Donald Trump’s pick for Secretary of Labor, fast-food CEO Andrew Puzder, is a committed campaigner against minimum wage increases. His restaurants have advertised their food with slow-motion videos of jiggling female flesh for nearly a decade. If you had to guess, based on those two indicators of his regard for human dignity, whether he trusts women to make their own health care decisions, what would you say?
If you guessed that Puzder volunteered his time protecting activists who terrorized abortion clinics, you’re right! He has a long history with anti-abortion schemes, including a Missouri law that constituted one of the most formidable challenges to Roe v. Wade that has ever come before the Supreme Court.
Mother Jones reports that Puzder and a fellow lawyer proposed a bill for the Missouri state legislature that established “life” as starting at conception. They published it in a law journal in 1984. Though he knew it couldn’t apply to abortion because federal protections would take precedent, Puzder believed establishing embryos as citizens with full rights in other areas of law—inheritance rights, contract obligations—would make it easier to take a crack at Roe at a later date.
That proposal became the basis of the Supreme Court’s 1989 Webster v. Reproductive Health Services decision, which paved the way for far-reaching abortion restrictions all over the country. In addition to the fetal-rights provision, the Missouri law the Supreme Court upheld included a prohibition on all abortions performed after fetal viability and a ban on any use of public funding, employees, or spaces for the provision of abortions or related counseling.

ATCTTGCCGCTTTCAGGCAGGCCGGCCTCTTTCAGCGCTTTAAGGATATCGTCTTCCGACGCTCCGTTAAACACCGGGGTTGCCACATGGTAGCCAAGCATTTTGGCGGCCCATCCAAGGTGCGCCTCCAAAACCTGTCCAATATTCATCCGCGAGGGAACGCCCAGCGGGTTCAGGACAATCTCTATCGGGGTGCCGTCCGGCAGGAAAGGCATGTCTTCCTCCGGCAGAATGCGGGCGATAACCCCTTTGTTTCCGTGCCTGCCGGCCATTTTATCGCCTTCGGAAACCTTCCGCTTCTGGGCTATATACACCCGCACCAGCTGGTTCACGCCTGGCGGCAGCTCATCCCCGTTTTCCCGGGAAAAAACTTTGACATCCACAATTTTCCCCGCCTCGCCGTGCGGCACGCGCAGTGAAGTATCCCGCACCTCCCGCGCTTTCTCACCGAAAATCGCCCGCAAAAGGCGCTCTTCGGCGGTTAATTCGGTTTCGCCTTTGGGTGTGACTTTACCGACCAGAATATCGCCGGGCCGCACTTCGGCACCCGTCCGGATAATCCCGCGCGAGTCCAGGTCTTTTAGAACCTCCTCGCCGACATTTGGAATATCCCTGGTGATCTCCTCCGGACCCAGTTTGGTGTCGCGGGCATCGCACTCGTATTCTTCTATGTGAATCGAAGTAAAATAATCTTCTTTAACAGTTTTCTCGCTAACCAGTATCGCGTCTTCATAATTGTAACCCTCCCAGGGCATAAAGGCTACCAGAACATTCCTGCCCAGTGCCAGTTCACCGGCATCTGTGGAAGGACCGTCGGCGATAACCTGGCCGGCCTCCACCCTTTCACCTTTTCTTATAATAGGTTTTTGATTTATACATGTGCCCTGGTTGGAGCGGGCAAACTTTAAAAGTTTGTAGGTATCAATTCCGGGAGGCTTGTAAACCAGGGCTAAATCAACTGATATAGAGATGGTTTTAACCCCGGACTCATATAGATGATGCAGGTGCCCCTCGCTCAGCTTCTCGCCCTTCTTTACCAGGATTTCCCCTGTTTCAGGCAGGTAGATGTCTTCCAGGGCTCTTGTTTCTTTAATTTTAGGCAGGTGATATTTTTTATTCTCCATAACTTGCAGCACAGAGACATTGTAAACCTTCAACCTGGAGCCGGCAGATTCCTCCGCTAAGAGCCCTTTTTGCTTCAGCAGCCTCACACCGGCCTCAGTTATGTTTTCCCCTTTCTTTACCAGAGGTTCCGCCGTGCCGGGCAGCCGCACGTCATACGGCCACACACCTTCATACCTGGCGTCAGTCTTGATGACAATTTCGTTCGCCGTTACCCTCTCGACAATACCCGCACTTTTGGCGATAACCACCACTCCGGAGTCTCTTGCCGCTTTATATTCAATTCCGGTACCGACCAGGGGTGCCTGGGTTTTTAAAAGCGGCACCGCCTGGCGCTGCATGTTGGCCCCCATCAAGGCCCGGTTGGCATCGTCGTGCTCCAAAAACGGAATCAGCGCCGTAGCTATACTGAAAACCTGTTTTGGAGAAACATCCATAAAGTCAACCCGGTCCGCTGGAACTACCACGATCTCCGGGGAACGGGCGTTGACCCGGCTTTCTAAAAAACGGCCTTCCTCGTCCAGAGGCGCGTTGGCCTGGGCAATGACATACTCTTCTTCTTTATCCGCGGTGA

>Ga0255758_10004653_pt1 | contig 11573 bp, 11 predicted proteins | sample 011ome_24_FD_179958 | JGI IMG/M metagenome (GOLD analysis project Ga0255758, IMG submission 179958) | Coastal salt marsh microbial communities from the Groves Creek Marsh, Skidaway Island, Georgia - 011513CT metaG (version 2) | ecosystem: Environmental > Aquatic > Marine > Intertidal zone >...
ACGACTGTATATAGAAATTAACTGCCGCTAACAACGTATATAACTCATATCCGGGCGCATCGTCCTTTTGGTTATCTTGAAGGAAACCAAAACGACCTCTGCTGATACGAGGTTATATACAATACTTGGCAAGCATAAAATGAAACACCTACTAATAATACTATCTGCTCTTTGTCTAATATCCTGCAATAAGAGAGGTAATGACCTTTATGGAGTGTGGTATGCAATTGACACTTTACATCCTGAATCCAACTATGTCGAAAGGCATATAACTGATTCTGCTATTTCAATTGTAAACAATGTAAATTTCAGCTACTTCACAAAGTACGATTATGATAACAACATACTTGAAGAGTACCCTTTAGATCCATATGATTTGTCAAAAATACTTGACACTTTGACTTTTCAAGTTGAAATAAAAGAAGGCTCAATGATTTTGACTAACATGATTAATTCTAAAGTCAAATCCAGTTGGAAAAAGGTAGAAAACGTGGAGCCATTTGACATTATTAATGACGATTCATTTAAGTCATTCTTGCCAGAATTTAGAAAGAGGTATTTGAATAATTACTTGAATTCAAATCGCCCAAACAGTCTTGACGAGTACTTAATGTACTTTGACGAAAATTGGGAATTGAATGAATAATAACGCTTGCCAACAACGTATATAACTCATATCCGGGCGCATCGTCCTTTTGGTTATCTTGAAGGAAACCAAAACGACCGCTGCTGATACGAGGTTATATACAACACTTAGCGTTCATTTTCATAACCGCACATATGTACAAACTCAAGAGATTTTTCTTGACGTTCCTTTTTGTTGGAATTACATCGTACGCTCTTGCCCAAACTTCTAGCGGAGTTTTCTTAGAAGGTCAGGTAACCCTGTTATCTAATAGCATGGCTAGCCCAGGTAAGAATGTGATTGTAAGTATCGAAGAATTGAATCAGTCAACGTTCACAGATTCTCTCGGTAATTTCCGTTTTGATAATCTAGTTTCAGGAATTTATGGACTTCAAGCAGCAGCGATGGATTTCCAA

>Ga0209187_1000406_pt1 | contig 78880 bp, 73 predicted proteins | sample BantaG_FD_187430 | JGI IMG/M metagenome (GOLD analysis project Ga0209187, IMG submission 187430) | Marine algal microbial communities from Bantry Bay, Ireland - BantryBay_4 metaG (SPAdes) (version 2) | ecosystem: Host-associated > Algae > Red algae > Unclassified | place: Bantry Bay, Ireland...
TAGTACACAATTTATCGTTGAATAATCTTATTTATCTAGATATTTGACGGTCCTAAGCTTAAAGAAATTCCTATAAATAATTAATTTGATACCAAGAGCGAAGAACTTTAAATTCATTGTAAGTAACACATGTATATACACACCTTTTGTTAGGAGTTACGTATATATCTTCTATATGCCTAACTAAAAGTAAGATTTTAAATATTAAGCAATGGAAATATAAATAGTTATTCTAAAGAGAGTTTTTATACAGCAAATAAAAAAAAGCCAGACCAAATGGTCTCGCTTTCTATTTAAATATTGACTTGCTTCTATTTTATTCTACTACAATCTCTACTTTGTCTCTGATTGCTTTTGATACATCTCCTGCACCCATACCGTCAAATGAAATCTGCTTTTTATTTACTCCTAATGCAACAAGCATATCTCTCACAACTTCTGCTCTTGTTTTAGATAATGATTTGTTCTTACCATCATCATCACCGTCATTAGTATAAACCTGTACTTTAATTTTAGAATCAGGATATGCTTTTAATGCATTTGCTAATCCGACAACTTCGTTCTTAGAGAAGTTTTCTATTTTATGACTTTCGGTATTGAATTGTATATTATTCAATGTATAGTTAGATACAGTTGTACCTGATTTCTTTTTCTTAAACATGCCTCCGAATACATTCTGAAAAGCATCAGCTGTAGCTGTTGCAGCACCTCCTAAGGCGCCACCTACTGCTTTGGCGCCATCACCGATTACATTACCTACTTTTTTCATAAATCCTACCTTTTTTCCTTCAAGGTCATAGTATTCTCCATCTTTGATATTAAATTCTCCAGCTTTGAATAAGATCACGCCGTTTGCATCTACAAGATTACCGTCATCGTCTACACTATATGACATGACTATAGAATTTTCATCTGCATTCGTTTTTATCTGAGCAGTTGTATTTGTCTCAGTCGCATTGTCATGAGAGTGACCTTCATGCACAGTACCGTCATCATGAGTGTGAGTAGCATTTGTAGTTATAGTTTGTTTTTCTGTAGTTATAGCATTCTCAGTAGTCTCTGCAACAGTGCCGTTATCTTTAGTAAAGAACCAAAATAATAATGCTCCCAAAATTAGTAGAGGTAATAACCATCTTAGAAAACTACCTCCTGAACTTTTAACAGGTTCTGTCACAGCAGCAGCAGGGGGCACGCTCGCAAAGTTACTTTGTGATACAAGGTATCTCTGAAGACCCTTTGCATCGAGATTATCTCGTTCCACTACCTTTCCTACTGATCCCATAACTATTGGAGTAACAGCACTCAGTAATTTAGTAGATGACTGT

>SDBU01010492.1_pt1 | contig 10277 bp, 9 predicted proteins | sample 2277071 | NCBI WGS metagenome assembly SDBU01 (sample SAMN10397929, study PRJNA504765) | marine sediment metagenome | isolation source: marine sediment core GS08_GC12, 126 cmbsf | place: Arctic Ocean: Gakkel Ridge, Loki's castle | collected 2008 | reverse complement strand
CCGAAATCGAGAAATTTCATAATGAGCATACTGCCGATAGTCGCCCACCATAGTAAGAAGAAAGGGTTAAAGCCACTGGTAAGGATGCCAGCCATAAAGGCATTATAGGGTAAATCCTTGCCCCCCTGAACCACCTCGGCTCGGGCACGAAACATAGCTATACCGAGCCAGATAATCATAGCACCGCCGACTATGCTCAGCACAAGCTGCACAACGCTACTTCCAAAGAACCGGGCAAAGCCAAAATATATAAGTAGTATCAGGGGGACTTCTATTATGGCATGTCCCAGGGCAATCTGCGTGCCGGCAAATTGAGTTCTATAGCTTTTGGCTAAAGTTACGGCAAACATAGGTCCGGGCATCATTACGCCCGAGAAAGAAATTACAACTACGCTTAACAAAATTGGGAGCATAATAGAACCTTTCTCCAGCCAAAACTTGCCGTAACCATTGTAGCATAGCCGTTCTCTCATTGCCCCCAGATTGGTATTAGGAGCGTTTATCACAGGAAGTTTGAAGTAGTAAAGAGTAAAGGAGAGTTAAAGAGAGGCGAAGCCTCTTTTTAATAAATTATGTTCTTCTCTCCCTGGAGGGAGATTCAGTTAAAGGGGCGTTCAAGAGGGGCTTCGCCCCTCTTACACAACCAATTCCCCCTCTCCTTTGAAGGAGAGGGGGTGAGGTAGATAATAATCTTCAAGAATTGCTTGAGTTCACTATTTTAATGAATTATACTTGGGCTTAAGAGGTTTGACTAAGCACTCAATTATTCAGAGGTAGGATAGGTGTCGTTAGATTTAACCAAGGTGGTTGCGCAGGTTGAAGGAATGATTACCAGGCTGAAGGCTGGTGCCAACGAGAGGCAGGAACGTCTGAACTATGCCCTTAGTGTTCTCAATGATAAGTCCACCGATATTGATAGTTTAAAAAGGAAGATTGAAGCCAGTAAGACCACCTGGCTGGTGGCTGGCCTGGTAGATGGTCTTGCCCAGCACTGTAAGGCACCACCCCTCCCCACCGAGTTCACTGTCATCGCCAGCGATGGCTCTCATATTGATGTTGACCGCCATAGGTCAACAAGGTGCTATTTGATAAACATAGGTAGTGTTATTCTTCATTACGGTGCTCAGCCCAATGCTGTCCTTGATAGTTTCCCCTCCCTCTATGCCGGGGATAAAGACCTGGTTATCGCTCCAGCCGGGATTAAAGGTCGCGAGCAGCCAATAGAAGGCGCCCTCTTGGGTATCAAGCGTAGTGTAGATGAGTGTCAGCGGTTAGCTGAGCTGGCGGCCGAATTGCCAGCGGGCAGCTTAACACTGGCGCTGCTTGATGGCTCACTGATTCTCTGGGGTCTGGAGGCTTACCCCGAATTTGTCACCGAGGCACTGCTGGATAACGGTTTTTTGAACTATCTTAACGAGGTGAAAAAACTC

A 1989 Washington Post article that previewed the case said Puzder was “appalled” by Roe v. Wade when he learned about the decision in law school. In the late ’70s, he volunteered to defend anti-abortion activists in court, calling doctors to the stand to testify that life starts at conception. He represented around 200 people who targeted anti-abortion clinics with protests and physical blockades, winning nearly all his cases by arguing that his clients were forced to trespass and cause public disturbances because they believed that mass murder was being committed behind the doors of the clinics and there was no other way to stop it. This is called the “necessity defense.”
The people Puzder defended would pretend to be pregnant to get in to see a medical provider at the clinic. They’d map out the layout, then return to block the entrances so patients couldn’t get through the door. They targeted the same St. Louis, Missouri clinic—Reproductive Health Services—several times, compelling crying patients to forgo health care and employees to up security. Today, that beleaguered clinic operated by heroic, dedicated employees is the only abortion provider in the state.